Meanwhile, the Centre girds its loins for the NRC exercise. In Assam, NRC was imp­­lemented under the direct order and supervision of the Supreme Court; in Ben­­gal and rest of the country it will be a purely governmental exercise. There is a difference here. In Assam, citizens were asked to submit citizenship documents, after examining which the administration dropped around 19 lakh from the final NRC list, making them non-citizens. Here, a National Population Register (NPR) will be prepared first by conducting house-to-house enumeration. Acc­ording to Biplab Bhattacharjee from the “No NRC Movement”, people will be asked 15 questions (borrowed from a set of 29 used by the census dep­a­rtment) for NPR. On exa­mination, if cases are deemed ‘doubtful’, they would be asked to sub­mit proofs, failing which they would be mar­ked non-citizens. Thus, NPR will automatically lead to NRC, turning the exercise into a desk job.

Already, a pilot study in various parts of the country has been conducted; in Calcutta, some Muslims, inc­luding a leading writer, was served a notice to submit documents. Gazette not­ification has now been issued to start work on NPR—the first part of the NRC exercise—from April 1, 2020, to be completed by September 30. In West Bengal, where Amit Shah’s declared int­ention is to “throw out infiltrators” through the NRC, the exe­­rcise will be done in collaboration with the census department.

However, Mamata is int­­­erpreting the NPR as having no bearing on NRC. In her bid to placate people by saying that NPR is part of the census, she is openly prevaricating. Her assertion that she would not allow NRC in Bengal is hollow too. The NRC exe­rcise, disguised as the NPR, is on its way.

Tragically, barring a few ineffectual meetings, the opposition Left and the Con­­­gress are doing little to highlight the stealthy march of NPR. CPI(M) central committee member Abhas Roy Choud­h­ury admits the weak response. Congress leader Arunava Ghosh says that at two rec­ent meetings held in Canning, Sun­d­arbans, people were desperate for information on NRC. Why, then, is the Con­­gress not campaigning aga­inst NRC? “People have voted for the BJP. Let them learn it through hard experience,” he rejoins sarcastically.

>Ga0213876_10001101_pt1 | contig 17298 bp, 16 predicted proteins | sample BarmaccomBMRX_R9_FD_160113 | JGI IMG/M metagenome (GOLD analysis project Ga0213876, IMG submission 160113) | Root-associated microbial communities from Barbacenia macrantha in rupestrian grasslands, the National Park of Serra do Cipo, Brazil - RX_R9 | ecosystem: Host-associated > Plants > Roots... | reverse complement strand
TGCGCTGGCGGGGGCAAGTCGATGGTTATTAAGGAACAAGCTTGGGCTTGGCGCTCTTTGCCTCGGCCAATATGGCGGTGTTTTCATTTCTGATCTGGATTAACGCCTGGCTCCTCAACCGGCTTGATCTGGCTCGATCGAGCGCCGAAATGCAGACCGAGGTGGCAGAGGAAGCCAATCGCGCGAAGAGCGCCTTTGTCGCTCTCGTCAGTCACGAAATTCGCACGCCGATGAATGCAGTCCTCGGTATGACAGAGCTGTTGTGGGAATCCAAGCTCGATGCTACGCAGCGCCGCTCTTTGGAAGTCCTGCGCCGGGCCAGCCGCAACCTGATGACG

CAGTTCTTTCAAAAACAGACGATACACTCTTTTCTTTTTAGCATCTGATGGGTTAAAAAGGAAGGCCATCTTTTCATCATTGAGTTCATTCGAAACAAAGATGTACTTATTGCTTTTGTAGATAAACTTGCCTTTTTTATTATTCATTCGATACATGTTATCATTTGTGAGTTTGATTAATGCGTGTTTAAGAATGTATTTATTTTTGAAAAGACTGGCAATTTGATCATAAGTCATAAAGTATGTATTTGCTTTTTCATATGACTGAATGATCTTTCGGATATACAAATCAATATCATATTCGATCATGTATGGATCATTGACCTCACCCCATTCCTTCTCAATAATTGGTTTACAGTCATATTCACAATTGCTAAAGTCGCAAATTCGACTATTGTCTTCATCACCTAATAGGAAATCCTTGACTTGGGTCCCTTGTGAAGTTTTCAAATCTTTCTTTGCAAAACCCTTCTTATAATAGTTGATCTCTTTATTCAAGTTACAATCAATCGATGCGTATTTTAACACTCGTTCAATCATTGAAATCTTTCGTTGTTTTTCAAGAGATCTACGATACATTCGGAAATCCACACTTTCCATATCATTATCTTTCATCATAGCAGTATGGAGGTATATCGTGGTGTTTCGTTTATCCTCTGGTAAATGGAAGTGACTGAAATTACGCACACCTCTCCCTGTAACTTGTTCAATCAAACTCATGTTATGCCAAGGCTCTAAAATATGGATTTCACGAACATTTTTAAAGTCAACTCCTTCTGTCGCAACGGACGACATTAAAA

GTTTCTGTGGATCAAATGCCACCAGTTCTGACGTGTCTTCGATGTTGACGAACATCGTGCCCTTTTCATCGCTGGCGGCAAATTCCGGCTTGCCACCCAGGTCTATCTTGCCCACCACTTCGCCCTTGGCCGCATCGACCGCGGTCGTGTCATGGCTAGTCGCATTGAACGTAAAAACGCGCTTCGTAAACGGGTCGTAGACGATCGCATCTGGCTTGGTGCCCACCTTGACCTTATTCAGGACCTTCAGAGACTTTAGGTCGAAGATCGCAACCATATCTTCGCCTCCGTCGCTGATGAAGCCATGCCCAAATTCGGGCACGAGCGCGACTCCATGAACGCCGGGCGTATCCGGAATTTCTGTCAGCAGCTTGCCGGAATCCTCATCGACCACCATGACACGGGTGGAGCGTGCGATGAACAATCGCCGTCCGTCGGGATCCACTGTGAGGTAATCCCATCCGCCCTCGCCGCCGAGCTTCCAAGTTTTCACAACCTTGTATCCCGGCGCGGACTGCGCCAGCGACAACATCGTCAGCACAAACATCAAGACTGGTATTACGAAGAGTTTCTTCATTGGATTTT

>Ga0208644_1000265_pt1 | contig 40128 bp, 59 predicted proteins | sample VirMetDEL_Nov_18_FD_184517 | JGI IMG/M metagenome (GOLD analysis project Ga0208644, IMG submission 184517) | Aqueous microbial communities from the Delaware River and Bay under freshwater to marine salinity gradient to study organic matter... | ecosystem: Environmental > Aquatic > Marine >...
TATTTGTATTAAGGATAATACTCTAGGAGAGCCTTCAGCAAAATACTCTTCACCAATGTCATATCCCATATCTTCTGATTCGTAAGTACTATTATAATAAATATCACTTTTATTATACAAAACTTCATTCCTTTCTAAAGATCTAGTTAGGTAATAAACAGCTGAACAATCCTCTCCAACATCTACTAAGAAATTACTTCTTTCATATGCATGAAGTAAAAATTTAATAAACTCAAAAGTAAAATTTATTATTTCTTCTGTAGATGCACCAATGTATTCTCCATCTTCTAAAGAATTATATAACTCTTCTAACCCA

It follows then: in the absence of a politi­cal movement against NRC, people are left to fend for themselves, desperately scrambling for probable lifelines. A few citizens’ groups are trying to build public opinion. The Association for Protection of Democratic Rights, No NRC Move­ment, and Solidarity Against NRC (Mur­shidabad) are trying to raise their voices, but are a negligible force. Tahedil Islam of Solidarity admits that most of these are based in social media; they don’t have any access to rural Bengal. On Nov­ember 11, No NRC Movement called for a state convention in Calcutta, where a des­pondent organiser compared their one lakh members in social media with the 100-odd physically present. 

The BJP’s assertion that once the Cit­izenship (Amendment) Bill, 2019 is pas­sed, Hindus who came from, and would be coming from, neighbouring countries, esp­­ecially Bangladesh, would be eligible for citizenship, is also doubtful. There is widespread apprehension that the onus will be on Hindus to prove that they were victims of ‘religious persecution’. The BJP’s Jayprakash Majumdar and others vehemently counter that fear.

A report of the joint committee on the Citizenship (Amendment) Bill, 2016 was presented in Parliament on January 7, 2019. The report says, “The Commi­ttee’s attention was drawn to the fact that there is no mention of the term ‘religious persecution’ anywhere in the Bill…. The legislative department has clarified that the Bill has been drafted in such a way that it gives reference to notifications dated September 7, 2015 and July 18, 2016, which mention…“reli­gious persecution”. Between proof of ‘persecution’ and legacy documents, fearful millions contemplate their fate before the test that is NRC.

By Rajat Roy in Calcutta